Life Sciences businesses engage interim managers to navigate industry turbulence

Life Sciences businesses engage interim managers to navigate industry turbulence

Fledgling businesses in the life sciences sector have long struggled with the financial demands that are needed to survive extensive trial periods and secure regulatory approval for their first pharmaceutical product. But now, many pre-revenue firms are looking to interim management to ease periods of turbulence.

The cost of development and trials is highly capital intensive and can easily swallow the reserves of an independent life sciences company.

While some firms will look for fresh capital injections, others will consider how to improve the bottom line. As such, we now see interims being brought in to restructure operations and make the necessary tough decisions to drive efficiencies.

With such uncertainty considered the norm for many early-stage life sciences businesses, it is perhaps not a surprise that there is also a buoyant market for interim CEOs, CFOs and other board-level professionals. Industry veterans who have ‘been there & done it before’ are understandably sought after by companies reaching a key juncture in their existence.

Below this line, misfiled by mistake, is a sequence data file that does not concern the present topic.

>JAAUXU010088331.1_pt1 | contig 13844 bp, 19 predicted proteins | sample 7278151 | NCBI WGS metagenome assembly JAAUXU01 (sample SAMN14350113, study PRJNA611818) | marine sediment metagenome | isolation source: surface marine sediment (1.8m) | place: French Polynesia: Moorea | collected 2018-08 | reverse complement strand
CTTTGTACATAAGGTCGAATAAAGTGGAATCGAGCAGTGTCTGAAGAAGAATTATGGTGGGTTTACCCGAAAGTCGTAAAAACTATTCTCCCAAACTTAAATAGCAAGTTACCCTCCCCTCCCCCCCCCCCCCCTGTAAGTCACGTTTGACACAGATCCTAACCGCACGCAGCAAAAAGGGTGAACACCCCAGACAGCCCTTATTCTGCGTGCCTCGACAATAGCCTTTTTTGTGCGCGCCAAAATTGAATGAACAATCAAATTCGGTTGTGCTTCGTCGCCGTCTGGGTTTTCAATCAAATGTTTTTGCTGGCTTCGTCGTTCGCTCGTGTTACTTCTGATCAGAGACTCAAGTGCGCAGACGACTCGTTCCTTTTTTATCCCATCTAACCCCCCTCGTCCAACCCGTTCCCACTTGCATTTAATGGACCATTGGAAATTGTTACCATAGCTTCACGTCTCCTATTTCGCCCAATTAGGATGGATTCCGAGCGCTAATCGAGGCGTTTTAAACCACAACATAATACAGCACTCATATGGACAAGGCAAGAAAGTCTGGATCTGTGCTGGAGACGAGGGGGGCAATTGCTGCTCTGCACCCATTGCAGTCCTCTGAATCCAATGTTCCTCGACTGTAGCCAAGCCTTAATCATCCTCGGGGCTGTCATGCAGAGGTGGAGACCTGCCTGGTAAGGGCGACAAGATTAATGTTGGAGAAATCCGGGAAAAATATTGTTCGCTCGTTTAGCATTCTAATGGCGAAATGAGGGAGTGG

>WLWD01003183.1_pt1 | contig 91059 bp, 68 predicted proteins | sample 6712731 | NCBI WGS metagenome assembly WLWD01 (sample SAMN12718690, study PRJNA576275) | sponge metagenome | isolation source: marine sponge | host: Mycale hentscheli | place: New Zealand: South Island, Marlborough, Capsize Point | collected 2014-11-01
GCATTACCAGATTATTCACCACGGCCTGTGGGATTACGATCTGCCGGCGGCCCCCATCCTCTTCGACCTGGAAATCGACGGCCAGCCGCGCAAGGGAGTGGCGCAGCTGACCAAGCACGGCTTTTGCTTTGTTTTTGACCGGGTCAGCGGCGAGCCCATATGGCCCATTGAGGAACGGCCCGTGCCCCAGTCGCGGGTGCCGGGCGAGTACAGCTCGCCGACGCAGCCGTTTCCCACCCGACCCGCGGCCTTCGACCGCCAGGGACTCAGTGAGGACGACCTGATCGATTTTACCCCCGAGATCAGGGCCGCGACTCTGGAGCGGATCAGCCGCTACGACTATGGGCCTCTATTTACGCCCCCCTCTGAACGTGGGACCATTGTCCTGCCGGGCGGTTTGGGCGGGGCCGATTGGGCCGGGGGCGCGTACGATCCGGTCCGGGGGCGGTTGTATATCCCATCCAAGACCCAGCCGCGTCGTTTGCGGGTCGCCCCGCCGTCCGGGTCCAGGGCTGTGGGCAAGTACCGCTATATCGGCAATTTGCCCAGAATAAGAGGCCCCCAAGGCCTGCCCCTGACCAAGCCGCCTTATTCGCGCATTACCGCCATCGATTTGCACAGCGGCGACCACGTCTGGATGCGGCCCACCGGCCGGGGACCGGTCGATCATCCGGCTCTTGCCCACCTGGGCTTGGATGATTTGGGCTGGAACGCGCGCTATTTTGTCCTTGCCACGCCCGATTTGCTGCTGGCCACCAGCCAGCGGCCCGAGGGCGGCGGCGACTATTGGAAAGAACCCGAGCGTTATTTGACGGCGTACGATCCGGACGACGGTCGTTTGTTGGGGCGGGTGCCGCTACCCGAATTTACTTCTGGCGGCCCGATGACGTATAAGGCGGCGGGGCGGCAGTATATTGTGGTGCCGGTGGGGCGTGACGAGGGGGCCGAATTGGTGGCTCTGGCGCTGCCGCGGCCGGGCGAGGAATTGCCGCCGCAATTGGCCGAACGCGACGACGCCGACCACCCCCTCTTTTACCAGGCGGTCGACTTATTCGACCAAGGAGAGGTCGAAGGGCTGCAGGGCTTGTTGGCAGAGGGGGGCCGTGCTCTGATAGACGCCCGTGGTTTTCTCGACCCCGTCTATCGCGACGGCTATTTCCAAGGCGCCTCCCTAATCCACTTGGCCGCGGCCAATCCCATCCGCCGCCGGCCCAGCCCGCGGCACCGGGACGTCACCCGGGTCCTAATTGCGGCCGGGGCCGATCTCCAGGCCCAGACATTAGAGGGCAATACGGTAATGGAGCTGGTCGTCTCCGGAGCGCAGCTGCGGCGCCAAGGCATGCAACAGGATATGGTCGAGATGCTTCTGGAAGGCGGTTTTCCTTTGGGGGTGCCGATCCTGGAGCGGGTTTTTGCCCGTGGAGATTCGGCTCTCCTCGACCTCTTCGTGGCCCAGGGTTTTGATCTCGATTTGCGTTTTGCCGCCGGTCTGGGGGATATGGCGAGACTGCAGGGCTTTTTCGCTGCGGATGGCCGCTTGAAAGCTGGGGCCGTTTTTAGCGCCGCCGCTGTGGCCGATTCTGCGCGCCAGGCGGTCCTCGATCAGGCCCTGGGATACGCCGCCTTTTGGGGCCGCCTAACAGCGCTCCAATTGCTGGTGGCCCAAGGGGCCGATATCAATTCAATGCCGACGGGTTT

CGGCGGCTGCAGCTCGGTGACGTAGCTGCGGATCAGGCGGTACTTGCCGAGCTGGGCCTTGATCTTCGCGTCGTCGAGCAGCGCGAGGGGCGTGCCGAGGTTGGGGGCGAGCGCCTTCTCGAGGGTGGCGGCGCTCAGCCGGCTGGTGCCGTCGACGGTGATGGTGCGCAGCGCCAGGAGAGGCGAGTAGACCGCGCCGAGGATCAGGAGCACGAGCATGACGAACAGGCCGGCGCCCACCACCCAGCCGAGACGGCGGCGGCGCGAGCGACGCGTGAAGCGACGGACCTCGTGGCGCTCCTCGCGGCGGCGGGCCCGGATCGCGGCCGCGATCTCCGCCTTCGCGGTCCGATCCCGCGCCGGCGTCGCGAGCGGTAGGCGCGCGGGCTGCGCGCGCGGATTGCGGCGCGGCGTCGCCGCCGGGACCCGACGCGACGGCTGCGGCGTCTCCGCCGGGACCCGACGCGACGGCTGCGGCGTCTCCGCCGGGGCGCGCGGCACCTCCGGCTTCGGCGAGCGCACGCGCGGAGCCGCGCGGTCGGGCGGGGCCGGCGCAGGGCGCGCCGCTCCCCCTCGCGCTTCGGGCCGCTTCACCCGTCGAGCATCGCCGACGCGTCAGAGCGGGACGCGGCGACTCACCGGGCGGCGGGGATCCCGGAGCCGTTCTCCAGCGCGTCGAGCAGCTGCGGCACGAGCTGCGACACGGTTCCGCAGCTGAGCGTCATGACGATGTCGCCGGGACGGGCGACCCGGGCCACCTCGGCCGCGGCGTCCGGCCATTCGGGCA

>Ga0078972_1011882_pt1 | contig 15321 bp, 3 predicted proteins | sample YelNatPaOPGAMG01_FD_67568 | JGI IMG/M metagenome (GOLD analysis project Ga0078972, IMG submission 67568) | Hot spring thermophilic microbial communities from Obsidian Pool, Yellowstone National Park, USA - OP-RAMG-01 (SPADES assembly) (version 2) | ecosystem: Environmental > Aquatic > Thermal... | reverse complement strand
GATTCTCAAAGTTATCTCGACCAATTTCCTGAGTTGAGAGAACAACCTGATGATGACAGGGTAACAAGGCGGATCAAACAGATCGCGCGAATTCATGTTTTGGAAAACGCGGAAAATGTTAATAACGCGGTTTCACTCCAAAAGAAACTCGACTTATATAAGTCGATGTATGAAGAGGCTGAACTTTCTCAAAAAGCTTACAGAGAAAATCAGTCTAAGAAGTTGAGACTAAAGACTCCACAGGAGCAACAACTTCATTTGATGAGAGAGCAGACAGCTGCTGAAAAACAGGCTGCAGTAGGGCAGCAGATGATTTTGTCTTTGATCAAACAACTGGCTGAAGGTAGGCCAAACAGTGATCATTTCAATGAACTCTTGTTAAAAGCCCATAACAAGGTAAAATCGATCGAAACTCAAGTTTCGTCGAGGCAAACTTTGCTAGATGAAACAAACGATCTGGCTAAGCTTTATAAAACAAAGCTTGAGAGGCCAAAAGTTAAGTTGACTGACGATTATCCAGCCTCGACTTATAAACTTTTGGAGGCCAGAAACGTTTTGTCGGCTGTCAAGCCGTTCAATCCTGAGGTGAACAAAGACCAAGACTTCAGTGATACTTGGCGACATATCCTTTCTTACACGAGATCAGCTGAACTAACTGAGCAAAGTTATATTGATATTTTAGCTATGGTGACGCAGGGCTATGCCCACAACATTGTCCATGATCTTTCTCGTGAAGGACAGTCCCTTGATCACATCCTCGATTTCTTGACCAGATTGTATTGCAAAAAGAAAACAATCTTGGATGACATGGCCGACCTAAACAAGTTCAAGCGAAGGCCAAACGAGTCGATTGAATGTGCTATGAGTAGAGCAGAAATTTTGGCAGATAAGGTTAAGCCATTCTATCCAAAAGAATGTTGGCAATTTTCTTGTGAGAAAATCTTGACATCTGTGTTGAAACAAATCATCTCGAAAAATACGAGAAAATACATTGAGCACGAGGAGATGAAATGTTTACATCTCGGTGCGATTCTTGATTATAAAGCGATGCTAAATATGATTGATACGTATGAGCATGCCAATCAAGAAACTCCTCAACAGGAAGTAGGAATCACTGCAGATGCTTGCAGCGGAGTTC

The requirements of larger organisations differ considerably from their smaller counterparts. For an industry that is highly regulated and intertwined with Europe, Brexit is unsurprisingly the main topic on most agendas. Larger groups are beginning to request extra firepower to help navigate the uncertainty and potential disruption to research, supply chains, marketing and regulation, even with a 21-month transition period in the pipeline. 

In response, most businesses across the industry are beginning to put together Brexit preparedness strategies, accounting for a variety of different potential outcomes.

Organisations don’t necessarily have the skills and experience internally to carry out such preparatory work and this is further complicated by the fact that Brexit is an unprecedented event. As such, these organisations are focusing in on a desired skill set rather than specific experience – i.e. knowledge of the industry’s myriad complex elements, strong programme management experience and above all, excellent communication skills.

Interims are undoubtedly carving an essential role for themselves by helping life sciences companies overcome both financial and political uncertainty. The array of positions on offer will continue to attract those professionals with a strong grounding in the life sciences industry, keen commercial nous and the appetite for a challenge, for the foreseeable future.

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